five errors in the game and has been
indefinitely suspended.
Pitcher Mathewson received an In
jury in the game with Boston last
Thursday which will keep him out of
the game for several days. In ; field
ing the last ball of the game he split
his right hand between the thumb and
the finger, and -it required three stitch
es to close it. , - ' '
Efforts Being Made to Get Naug'atncK
to Play the Benefit Game.
The managers of the City Amateur
league held a meeting last night and
arranged for six games on next Sun
day and transacted other business,
the matter of the benefit game was
discussed and a committee was ap
pointed to try and secure the strong
Naugatuck team to meet the pick of
the league on some day in the future.
The Consolidated, team, which was
first selected have so many dates
ahead that it does not seem possible
to get that team to compete right
away. As soon as the team has been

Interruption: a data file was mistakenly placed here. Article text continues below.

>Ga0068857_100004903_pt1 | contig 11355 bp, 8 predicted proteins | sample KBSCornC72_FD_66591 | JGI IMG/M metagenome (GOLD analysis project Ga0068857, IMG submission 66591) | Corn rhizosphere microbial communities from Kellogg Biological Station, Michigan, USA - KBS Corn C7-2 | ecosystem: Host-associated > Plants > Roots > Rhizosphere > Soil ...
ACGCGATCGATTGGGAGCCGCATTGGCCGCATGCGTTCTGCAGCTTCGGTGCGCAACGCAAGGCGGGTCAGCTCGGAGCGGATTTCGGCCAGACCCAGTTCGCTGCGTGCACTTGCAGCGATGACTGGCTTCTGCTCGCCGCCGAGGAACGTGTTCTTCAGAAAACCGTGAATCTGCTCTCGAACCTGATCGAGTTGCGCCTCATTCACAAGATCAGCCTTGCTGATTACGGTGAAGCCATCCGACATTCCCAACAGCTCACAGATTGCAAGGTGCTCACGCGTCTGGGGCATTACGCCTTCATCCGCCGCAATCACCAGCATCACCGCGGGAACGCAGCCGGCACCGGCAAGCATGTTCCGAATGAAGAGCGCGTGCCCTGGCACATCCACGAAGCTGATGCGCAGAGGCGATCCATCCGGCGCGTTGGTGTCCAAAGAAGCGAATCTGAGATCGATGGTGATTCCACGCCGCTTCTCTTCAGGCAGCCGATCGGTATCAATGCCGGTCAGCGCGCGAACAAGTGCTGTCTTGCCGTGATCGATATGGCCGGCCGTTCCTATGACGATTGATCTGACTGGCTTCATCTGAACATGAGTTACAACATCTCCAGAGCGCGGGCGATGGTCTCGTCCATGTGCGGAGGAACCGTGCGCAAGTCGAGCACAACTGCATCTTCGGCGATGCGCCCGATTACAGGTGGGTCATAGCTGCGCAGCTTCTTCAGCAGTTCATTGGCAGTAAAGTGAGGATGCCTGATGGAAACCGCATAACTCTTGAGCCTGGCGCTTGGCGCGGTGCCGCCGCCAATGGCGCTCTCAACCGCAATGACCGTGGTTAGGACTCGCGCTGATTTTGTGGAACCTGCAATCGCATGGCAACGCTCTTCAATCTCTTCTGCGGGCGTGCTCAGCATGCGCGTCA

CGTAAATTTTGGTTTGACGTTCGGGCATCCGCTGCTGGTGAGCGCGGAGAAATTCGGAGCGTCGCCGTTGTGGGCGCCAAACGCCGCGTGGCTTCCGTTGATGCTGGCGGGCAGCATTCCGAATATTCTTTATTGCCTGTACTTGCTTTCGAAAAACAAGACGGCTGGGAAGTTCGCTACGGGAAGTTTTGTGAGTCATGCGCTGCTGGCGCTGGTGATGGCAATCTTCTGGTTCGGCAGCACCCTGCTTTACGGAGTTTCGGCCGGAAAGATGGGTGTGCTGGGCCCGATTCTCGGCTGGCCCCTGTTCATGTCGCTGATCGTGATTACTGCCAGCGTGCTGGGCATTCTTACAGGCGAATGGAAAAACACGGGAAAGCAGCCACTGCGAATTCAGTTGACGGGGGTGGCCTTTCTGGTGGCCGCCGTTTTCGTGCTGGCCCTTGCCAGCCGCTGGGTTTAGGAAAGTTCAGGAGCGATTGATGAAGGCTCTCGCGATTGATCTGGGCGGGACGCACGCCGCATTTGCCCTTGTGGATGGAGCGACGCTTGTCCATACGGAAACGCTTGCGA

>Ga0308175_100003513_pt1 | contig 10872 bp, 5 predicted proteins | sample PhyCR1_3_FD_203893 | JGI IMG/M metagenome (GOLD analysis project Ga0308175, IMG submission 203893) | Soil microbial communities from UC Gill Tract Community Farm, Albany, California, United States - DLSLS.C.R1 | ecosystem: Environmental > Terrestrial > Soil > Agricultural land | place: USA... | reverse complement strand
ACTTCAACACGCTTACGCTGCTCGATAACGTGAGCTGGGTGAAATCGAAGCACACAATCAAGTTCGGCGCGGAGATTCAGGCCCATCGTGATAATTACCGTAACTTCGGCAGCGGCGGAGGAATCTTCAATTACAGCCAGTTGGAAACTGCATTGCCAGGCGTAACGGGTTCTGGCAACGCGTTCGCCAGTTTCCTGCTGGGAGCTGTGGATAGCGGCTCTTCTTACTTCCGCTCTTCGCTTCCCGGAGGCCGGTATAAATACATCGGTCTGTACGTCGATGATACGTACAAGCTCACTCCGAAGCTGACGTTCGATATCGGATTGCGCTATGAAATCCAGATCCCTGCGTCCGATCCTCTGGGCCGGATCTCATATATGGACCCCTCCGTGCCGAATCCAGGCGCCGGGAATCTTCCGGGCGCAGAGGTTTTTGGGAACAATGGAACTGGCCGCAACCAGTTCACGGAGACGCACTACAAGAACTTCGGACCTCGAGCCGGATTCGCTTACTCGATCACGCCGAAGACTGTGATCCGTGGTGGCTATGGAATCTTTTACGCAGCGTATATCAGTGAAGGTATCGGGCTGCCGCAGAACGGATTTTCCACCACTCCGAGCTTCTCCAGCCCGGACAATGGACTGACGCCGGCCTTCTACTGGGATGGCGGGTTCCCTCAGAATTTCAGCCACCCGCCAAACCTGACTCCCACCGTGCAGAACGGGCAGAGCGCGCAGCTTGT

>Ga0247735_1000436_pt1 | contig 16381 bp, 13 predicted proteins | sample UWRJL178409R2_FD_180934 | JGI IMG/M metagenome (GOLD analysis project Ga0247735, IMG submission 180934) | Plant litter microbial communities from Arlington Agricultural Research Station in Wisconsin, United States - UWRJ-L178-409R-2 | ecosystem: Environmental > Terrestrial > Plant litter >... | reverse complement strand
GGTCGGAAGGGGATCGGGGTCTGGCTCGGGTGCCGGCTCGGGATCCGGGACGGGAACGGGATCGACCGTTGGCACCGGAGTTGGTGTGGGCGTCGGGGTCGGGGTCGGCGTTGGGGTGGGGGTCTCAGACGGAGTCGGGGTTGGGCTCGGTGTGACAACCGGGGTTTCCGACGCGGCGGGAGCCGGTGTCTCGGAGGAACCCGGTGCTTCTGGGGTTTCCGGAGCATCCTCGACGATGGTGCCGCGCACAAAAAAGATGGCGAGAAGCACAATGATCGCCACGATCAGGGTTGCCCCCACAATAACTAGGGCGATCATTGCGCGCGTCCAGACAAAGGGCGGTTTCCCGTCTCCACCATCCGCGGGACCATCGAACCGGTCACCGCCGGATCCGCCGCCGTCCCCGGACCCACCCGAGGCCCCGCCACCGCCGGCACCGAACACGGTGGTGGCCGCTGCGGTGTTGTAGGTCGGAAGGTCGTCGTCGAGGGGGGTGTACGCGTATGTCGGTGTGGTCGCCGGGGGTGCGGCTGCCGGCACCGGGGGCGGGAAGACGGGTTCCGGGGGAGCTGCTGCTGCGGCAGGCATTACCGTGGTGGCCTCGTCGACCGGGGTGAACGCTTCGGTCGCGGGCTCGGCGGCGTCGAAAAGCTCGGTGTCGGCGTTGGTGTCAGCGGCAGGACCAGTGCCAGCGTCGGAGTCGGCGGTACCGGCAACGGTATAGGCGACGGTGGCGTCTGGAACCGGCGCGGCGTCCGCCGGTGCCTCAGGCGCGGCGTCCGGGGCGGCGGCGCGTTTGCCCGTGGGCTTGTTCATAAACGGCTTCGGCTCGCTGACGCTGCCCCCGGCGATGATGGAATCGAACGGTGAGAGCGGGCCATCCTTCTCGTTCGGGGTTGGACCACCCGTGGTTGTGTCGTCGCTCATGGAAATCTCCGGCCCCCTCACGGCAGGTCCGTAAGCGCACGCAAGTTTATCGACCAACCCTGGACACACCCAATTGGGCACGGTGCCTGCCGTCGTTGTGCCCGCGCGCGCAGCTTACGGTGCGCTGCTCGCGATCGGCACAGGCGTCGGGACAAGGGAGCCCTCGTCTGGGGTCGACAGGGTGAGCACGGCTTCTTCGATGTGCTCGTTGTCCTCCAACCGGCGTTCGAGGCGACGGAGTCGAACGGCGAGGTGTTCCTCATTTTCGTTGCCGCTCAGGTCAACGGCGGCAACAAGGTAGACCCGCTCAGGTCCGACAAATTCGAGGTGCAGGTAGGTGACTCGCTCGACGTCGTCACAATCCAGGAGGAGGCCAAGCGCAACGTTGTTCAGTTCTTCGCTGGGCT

selected tickets will be Issued and the
managers and players of all the teams
will make an effort to make the bene
fit a rousing one.
Hereafter collections , will be taken
up every Sunday at all the games to
help defray the expenses . of the
league. , As no enclosed grounds can
be secured it is expected the public
will be willing to donate a little to
ward the expenses of the league. The
collectors will wear badges so that
when . you contribute you will know
that you, are giving to the right. par
ties. . . . , .,.
The .1 schedule , arranged for next
Sunday is as follows: The Brooklyns
vs the Pastimes at 2 o'clock and this
will bring together two hard hitting
teams and two teams which .re go
ing to fight hard for the pennant. At